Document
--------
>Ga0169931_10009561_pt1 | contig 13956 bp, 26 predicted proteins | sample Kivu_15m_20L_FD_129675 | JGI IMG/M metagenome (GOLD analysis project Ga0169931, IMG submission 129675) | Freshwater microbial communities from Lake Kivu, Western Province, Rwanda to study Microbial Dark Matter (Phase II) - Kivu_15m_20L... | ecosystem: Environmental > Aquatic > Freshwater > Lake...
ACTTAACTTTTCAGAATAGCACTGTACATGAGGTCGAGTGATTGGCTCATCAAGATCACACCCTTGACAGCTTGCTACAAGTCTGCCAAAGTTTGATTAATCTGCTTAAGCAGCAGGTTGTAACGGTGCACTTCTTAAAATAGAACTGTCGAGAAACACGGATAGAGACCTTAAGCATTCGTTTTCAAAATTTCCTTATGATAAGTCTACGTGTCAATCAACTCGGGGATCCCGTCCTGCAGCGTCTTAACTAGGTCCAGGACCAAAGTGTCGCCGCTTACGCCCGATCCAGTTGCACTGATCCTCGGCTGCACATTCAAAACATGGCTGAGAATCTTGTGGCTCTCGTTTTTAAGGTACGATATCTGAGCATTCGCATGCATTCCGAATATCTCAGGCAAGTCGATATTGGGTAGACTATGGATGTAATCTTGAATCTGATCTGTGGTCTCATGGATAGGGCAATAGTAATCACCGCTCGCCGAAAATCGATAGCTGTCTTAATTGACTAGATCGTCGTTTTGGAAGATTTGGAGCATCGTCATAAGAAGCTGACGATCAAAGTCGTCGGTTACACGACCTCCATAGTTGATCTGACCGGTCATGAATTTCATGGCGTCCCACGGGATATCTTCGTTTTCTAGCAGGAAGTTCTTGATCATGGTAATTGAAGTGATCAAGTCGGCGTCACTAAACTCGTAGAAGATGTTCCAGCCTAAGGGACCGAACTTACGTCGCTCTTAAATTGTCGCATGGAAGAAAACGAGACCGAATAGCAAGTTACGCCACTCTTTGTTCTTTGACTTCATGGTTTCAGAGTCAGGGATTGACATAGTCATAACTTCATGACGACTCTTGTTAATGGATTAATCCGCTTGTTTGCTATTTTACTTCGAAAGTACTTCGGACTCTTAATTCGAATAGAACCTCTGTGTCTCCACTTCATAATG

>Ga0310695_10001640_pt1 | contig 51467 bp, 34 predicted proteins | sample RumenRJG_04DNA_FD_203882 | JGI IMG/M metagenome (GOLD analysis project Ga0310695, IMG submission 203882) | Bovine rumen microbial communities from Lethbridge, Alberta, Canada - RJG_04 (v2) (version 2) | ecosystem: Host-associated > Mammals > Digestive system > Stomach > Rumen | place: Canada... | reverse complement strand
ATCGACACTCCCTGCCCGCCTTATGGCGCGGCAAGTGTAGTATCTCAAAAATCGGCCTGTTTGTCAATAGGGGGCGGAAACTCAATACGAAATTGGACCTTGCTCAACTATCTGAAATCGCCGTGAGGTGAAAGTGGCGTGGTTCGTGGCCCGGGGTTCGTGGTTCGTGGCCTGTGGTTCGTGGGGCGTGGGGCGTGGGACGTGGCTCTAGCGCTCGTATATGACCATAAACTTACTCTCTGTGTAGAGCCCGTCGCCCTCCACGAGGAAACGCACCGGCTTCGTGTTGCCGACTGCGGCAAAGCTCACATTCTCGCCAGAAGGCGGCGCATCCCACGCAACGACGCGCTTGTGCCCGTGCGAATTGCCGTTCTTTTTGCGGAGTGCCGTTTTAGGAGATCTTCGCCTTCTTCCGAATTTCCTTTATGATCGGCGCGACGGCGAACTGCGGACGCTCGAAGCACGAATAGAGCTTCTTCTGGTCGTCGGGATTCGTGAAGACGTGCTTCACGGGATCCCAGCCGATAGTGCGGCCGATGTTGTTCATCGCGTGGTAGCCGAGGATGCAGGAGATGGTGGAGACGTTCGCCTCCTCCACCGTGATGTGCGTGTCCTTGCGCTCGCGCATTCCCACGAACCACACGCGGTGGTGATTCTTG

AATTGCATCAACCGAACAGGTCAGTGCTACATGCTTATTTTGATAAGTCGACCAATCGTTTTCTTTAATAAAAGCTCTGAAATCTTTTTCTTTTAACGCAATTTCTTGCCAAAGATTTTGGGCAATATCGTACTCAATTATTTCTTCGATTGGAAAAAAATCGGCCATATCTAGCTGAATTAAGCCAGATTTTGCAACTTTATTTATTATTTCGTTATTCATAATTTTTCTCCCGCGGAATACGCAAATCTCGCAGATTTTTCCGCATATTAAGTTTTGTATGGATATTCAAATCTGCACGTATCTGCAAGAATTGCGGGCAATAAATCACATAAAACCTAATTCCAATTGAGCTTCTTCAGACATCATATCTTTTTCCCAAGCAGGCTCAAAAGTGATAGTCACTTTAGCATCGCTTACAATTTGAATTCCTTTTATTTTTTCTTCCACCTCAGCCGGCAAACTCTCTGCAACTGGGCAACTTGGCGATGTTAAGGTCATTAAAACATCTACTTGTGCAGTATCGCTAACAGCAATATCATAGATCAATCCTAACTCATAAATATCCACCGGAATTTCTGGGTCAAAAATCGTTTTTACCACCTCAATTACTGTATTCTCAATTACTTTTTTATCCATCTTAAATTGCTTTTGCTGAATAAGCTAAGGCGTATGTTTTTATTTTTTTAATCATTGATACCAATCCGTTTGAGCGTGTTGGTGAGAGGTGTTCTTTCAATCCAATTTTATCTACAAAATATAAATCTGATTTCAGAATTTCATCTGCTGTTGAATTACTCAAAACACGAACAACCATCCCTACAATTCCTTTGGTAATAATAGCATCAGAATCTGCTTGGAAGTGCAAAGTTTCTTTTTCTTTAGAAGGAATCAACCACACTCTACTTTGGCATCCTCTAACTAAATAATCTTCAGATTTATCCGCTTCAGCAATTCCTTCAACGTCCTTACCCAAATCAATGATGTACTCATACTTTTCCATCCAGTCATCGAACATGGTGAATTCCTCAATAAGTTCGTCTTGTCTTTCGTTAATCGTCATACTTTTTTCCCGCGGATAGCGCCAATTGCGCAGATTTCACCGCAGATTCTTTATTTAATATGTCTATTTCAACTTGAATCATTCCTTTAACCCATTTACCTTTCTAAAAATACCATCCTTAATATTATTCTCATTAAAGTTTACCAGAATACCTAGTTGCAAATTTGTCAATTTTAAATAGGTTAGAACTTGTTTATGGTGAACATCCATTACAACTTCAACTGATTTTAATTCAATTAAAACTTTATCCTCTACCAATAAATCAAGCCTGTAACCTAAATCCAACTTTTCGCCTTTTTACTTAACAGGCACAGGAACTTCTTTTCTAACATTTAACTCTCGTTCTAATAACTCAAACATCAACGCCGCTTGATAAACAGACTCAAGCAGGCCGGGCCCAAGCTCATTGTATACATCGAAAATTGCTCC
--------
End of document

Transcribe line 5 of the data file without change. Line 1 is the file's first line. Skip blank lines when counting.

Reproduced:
AATTGCATCAACCGAACAGGTCAGTGCTACATGCTTATTTTGATAAGTCGACCAATCGTTTTCTTTAATAAAAGCTCTGAAATCTTTTTCTTTTAACGCAATTTCTTGCCAAAGATTTTGGGCAATATCGTACTCAATTATTTCTTCGATTGGAAAAAAATCGGCCATATCTAGCTGAATTAAGCCAGATTTTGCAACTTTATTTATTATTTCGTTATTCATAATTTTTCTCCCGCGGAATACGCAAATCTCGCAGATTTTTCCGCATATTAAGTTTTGTATGGATATTCAAATCTGCACGTATCTGCAAGAATTGCGGGCAATAAATCACATAAAACCTAATTCCAATTGAGCTTCTTCAGACATCATATCTTTTTCCCAAGCAGGCTCAAAAGTGATAGTCACTTTAGCATCGCTTACAATTTGAATTCCTTTTATTTTTTCTTCCACCTCAGCCGGCAAACTCTCTGCAACTGGGCAACTTGGCGATGTTAAGGTCATTAAAACATCTACTTGTGCAGTATCGCTAACAGCAATATCATAGATCAATCCTAACTCATAAATATCCACCGGAATTTCTGGGTCAAAAATCGTTTTTACCACCTCAATTACTGTATTCTCAATTACTTTTTTATCCATCTTAAATTGCTTTTGCTGAATAAGCTAAGGCGTATGTTTTTATTTTTTTAATCATTGATACCAATCCGTTTGAGCGTGTTGGTGAGAGGTGTTCTTTCAATCCAATTTTATCTACAAAATATAAATCTGATTTCAGAATTTCATCTGCTGTTGAATTACTCAAAACACGAACAACCATCCCTACAATTCCTTTGGTAATAATAGCATCAGAATCTGCTTGGAAGTGCAAAGTTTCTTTTTCTTTAGAAGGAATCAACCACACTCTACTTTGGCATCCTCTAACTAAATAATCTTCAGATTTATCCGCTTCAGCAATTCCTTCAACGTCCTTACCCAAATCAATGATGTACTCATACTTTTCCATCCAGTCATCGAACATGGTGAATTCCTCAATAAGTTCGTCTTGTCTTTCGTTAATCGTCATACTTTTTTCCCGCGGATAGCGCCAATTGCGCAGATTTCACCGCAGATTCTTTATTTAATATGTCTATTTCAACTTGAATCATTCCTTTAACCCATTTACCTTTCTAAAAATACCATCCTTAATATTATTCTCATTAAAGTTTACCAGAATACCTAGTTGCAAATTTGTCAATTTTAAATAGGTTAGAACTTGTTTATGGTGAACATCCATTACAACTTCAACTGATTTTAATTCAATTAAAACTTTATCCTCTACCAATAAATCAAGCCTGTAACCTAAATCCAACTTTTCGCCTTTTTACTTAACAGGCACAGGAACTTCTTTTCTAACATTTAACTCTCGTTCTAATAACTCAAACATCAACGCCGCTTGATAAACAGACTCAAGCAGGCCGGGCCCAAGCTCATTGTATACATCGAAAATTGCTCC